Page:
Magazine article Workforce Management

'Mini-Med' Plans Still Do Big Business

Magazine article Workforce Management

'Mini-Med' Plans Still Do Big Business

Article excerpt

Employers should be clear with workers about what limited health benefit plans do--and don't--cover in the event of a serious illness or accident, consumer groups are warning.

The warnings are a reminder that limited benefit plans--known as "mini-med" plans--are still legal because hundreds of employers and insurers have received federal waivers to continue selling them until 2014.

Consumer Reports magazine describes mini-med plans in a new report as "legal but inadequate," and even categorizes them as "junk" insurance.

But insurers and employers say mini-med plans provide some coverage to people who otherwise could not afford more comprehensive insurance.

The plans are attractive because they typically have low premiums--as low as $10 per month. But they also carry annual limits of far less than the federal requirement of $750,000 under health care reform this year.

Coverage limits can be as low as $1,000 annually. Some mini-med plans pay for just four doctors' visits per year.

"Mini-meds appeal to large employers in industries such as retail, food service and temporary staffing agencies who want to be able to tell their employees, 'I have something for you.' But in reality, these plans are extremely limited in their coverage," says Nancy Metcalf, senior program editor of Consumer Reports.

The American Cancer Society has been sounding the alarm over such plans for several years after hearing from newly diagnosed cancer patients that these policies don't cover expensive treatments.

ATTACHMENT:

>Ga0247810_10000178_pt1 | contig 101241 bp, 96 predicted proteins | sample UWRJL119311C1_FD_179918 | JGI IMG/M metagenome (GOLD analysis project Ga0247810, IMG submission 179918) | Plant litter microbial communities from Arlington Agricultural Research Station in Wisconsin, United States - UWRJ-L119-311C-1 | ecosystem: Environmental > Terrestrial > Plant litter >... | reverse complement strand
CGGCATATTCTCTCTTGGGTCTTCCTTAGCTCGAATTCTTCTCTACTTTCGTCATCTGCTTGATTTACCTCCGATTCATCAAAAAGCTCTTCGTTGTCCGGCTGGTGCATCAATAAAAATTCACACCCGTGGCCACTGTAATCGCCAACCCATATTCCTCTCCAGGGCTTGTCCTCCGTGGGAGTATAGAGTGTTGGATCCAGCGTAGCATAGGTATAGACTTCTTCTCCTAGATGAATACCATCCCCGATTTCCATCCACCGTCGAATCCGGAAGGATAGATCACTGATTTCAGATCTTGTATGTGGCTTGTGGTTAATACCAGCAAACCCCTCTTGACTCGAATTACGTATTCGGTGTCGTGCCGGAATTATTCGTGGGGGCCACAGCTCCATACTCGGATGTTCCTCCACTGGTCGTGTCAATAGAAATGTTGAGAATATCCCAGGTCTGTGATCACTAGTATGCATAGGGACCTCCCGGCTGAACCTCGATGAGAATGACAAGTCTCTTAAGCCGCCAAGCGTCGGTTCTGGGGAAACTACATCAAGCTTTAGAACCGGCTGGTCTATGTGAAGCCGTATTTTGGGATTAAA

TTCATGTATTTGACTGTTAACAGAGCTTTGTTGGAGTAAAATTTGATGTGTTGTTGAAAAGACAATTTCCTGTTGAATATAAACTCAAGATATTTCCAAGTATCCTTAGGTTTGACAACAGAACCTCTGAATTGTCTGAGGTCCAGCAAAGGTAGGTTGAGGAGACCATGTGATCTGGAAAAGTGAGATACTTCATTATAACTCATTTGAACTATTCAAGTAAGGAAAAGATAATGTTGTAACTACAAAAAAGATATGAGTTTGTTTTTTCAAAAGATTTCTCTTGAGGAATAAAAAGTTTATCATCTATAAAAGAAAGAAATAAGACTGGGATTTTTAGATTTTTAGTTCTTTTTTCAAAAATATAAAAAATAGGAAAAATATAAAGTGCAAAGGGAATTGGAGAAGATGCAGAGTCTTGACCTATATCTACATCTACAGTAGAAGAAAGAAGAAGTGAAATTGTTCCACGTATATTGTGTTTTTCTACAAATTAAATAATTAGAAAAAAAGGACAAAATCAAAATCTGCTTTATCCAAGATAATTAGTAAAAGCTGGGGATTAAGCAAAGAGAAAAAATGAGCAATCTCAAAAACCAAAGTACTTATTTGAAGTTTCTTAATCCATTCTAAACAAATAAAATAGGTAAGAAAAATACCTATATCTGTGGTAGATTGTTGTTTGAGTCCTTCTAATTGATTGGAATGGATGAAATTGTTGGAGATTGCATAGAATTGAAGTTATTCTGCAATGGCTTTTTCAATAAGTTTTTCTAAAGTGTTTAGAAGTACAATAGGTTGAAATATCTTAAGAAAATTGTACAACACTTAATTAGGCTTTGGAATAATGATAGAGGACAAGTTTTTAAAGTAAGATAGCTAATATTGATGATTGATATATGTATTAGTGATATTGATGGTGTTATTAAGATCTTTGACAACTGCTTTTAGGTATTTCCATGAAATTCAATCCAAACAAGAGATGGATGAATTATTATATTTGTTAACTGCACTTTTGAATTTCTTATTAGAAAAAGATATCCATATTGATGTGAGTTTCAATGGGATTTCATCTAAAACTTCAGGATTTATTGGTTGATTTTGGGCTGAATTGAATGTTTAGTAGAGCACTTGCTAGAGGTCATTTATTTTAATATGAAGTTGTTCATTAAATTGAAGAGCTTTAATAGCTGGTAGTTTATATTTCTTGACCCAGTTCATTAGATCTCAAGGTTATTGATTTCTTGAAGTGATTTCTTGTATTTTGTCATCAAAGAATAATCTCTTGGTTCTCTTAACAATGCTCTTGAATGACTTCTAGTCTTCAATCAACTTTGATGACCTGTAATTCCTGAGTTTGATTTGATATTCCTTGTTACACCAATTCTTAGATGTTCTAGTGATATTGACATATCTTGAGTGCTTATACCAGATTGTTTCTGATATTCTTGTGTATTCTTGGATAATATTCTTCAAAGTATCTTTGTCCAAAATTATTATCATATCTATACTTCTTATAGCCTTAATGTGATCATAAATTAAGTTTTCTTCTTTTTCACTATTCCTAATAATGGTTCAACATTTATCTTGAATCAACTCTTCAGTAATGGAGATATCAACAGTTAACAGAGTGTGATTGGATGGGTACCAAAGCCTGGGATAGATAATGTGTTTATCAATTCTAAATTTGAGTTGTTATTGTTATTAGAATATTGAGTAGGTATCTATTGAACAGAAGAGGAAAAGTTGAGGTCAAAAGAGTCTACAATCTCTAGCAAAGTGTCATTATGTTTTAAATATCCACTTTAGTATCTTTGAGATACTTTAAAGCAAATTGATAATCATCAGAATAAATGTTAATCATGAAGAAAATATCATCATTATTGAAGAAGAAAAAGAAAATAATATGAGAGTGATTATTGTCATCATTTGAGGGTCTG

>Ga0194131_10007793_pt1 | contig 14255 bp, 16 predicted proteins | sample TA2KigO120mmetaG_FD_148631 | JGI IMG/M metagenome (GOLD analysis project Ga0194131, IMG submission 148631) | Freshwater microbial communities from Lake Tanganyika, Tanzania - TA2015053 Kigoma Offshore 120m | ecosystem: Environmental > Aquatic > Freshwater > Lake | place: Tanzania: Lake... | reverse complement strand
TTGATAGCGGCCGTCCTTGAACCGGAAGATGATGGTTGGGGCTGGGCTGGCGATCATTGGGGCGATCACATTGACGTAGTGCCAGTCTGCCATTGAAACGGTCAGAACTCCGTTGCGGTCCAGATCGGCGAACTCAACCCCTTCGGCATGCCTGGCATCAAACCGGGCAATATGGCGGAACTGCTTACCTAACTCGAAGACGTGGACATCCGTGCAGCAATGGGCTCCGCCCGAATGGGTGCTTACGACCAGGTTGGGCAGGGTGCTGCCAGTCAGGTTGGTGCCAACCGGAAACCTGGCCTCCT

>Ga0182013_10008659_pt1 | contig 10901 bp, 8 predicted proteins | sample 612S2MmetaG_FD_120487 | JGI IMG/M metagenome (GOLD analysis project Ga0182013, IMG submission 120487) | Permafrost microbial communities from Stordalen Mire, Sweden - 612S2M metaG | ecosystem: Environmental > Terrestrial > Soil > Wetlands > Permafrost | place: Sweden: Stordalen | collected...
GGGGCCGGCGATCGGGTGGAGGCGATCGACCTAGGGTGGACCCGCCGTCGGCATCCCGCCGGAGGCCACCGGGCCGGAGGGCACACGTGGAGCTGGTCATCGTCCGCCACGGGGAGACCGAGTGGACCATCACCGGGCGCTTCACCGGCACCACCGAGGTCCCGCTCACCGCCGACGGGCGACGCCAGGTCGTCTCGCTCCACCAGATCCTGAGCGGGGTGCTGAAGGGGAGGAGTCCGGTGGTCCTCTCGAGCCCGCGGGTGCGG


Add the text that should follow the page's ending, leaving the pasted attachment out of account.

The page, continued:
"It's really important for consumers, including employers, to know what they are signing up for," says Erin Reidy, associate policy director of the American Cancer Society Cancer Action Network. "The key is knowing what you are getting into."

The 2010 Patient Protection and Affordable Care Act prohibited the sale of these low-coverage plans. However, the Obama administration has been issuing waivers to employers and insurers that let them continue offering these plans until 2014. At that time, insurance companies will be barred from denying anyone coverage based on a pre-existing condition.

More than 1,200 health plans covering 3.9 million people have received federal waivers to continue mini-med plans, according to Consumer Reports. The federal Centers for Medicare & Medicaid Services issued the final waivers for mini-med plans in January.

Some of these waivers cover multiple years. …

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